The region of modern Croatia covers a large number of historical and geographical regions of different origins and size. These reflect the political fragmentation of the Croatian lands in the past, and partly also the position of Croatia at the meeting-point of several large, geographical, European components. The best known historical regions are Dalmatia, Slavonia and Istria.
The original Roman province of Dalmatia extended along the east coast of the Adriatic Sea, but also included a significant part of the hinterland, which today belongs to Bosnia and Herzegovina. Byzantine Dalmatia, on the other hand, included only a few coastal towns and neighbouring islands. The region which is considered to be Dalmatia today coincides with the former Venetian territory on the eastern Adriatic in the late 17th and early 18 century. This territory, enlarged by the addition of the Dubrovnik Republic in the 19th century, formed a separate province within the Habsburg Monarchy.
The peninsula in the north of the eastern Adriatic has been called Istria since Roman times. In the 19th century, it formed a separate unit within the Habsburg Monarchy. Although its population was predominantly Croatian, it was only formally annexed to Croatia after the Second World War.
The name Slavonia used to refer to a larger area than today – it covered the entire region north of the Velika and Mala Kapela mountain range. From the 18th century onwards, the name came to be used for the eastern, lowland area of modern-day Croatia, and formed part of the title of the Croatian political core area within the Habsburg Monarchy – the Kingdom of Croatia and Slavonia.
Other historical and geographical names relate to smaller regions, whose borders are sometimes not clearly defined. The northeast region of Baranja was once part of a Hungarian county of the same name, but has been part of Croatia since 1945. The most eastern part of Slavonia is known as Srijem, and is the relic of a once much larger region, most of which belongs to Serbia today. Lika, Banovina, Kordun and Žumberak are smaller regions, which were wholly or partially under the separately administrated Military Frontier set up by the Habsburg Monarchy on what is Croatian soil today. The Military Frontier was re-integrated with the main Croatian territories in 1881.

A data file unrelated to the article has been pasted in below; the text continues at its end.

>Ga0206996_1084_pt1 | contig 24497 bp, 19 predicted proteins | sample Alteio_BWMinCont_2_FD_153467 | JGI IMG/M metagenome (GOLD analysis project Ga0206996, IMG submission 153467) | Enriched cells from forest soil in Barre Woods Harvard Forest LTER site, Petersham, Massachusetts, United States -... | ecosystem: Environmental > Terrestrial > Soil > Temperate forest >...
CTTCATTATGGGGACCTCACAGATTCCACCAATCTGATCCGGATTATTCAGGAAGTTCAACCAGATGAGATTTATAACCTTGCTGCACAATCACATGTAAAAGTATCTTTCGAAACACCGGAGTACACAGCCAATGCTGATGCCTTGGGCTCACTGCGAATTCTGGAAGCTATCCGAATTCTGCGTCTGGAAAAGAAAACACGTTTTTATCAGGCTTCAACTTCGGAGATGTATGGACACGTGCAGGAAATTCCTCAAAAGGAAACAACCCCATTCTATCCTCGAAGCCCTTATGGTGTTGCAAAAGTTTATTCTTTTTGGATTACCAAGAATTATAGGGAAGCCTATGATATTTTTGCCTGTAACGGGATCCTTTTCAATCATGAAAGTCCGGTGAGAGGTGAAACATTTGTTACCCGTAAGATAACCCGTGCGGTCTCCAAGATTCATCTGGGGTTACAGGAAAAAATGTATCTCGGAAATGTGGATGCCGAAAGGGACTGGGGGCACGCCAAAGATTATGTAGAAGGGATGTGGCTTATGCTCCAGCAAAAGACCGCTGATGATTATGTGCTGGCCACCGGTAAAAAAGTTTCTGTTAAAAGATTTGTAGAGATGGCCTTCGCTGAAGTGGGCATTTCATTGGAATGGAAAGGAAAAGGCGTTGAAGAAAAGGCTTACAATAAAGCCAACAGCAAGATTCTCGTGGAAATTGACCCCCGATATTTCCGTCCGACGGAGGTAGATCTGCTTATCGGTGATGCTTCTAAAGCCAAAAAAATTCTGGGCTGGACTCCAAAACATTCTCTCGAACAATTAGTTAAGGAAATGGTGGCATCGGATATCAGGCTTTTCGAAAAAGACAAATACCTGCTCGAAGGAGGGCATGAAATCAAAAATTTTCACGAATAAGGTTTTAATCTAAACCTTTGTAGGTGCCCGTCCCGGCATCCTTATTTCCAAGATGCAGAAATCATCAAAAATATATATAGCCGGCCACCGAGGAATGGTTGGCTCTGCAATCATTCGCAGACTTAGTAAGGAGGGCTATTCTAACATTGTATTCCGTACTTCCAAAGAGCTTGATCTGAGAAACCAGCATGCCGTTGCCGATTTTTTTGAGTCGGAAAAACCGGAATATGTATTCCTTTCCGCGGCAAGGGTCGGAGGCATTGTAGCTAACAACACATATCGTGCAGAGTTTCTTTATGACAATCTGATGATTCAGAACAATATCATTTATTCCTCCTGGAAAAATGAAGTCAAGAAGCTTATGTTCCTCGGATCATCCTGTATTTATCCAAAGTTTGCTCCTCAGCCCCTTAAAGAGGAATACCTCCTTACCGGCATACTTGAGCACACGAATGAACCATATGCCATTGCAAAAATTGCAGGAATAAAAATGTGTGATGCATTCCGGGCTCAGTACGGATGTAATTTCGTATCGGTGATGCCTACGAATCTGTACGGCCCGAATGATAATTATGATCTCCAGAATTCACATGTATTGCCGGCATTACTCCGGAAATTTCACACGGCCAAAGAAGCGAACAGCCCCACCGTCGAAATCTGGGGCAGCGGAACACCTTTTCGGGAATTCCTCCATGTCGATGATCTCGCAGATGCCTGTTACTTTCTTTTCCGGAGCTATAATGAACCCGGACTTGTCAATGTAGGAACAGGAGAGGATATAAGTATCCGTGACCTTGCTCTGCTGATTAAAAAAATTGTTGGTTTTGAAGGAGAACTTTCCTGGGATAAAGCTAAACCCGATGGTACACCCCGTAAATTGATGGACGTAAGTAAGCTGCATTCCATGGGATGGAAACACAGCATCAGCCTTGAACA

Some of these names and other names of regions appear in the names of modern counties, the basic units of the administrative division of the country, but they have exclusively geographical significance and do not denote any particular political status.
Contemporary regional divisions basically follow the relief division of the country.
The northern, predominantly lowland part of the country is divided into Eastern and Central Croatia. Eastern Croatia includes the traditional regions of Slavonia, Baranja and the western part of Srijem, i.e. the actual lowland area of the Pannonian Plain, bordered by the largest rivers, the Sava, Drava and Danube. This area boasts the optimal conditions for agricultural production. The main regional capital is Osijek, a port on the Drava. Other large towns include Vinkovci, a transport hub, Vukovar, the largest river port and the only Danube port in the country, Slavonski Brod, Požega and Đakovo.
Central Croatia includes the border areas of the Pannonian Plain and the peri-Pannonian regions of Hrvatsko Zagorje, Međimurje, Pokuplje and Banovina. It is the centre of gravity in terms of population and the economy, with the country’s capital, Zagreb. Other large towns and regional centres are Varaždin, Čakovec and Krapina in the north part of the region, Karlovac and Sisak in the south and Bjelovar and Koprivnica in the east.
Highland Croatia is the smallest, least populated region, and includes the country’s mountainous area. It is composed of smaller units, particularly the forested Gorski Kotar, the Ogulin–Plaški depression and Lika. Due to the relief and climate, there is little arable land, and only cultures which can withstand severe winter conditions are grown there.
Forestry based on local resources is the dominant branch of the economy. The towns are smaller than in other parts of the country, and the regional centres are Delnice, Ogulin and Gospić.
The coastal part of the country is usually divided into north and south. The Hrvatsko primorje (Croatian littoral) area includes Istria, the most developed tourist region, and the long, narrow Kvarner region below Velebit, together with the nearby islands. The largest city and regional centre is Rijeka, the largest Croatian port. Other towns and cities include Pula and Poreč in Istria, and Senj in the coastal belt below Velebit, while Rovinj and Opatija as well as the islands of Krk, Rab and Mali Lošinj are the local tourist centres.
The southern litoral mostly forms the historical region of Dalmatia. In terms of climate, landscape and culture, it is a specifically Mediterranean region, within which three parallel belts can be distinguished: the islands, the coast and the hinterland. The regional centre is Split, the second largest city in Croatia and the largest on the coast. Other important regional and economic centres include the coastal cities of Zadar, Šibenik and Dubrovnik, and the inland towns of Knin and Sinj.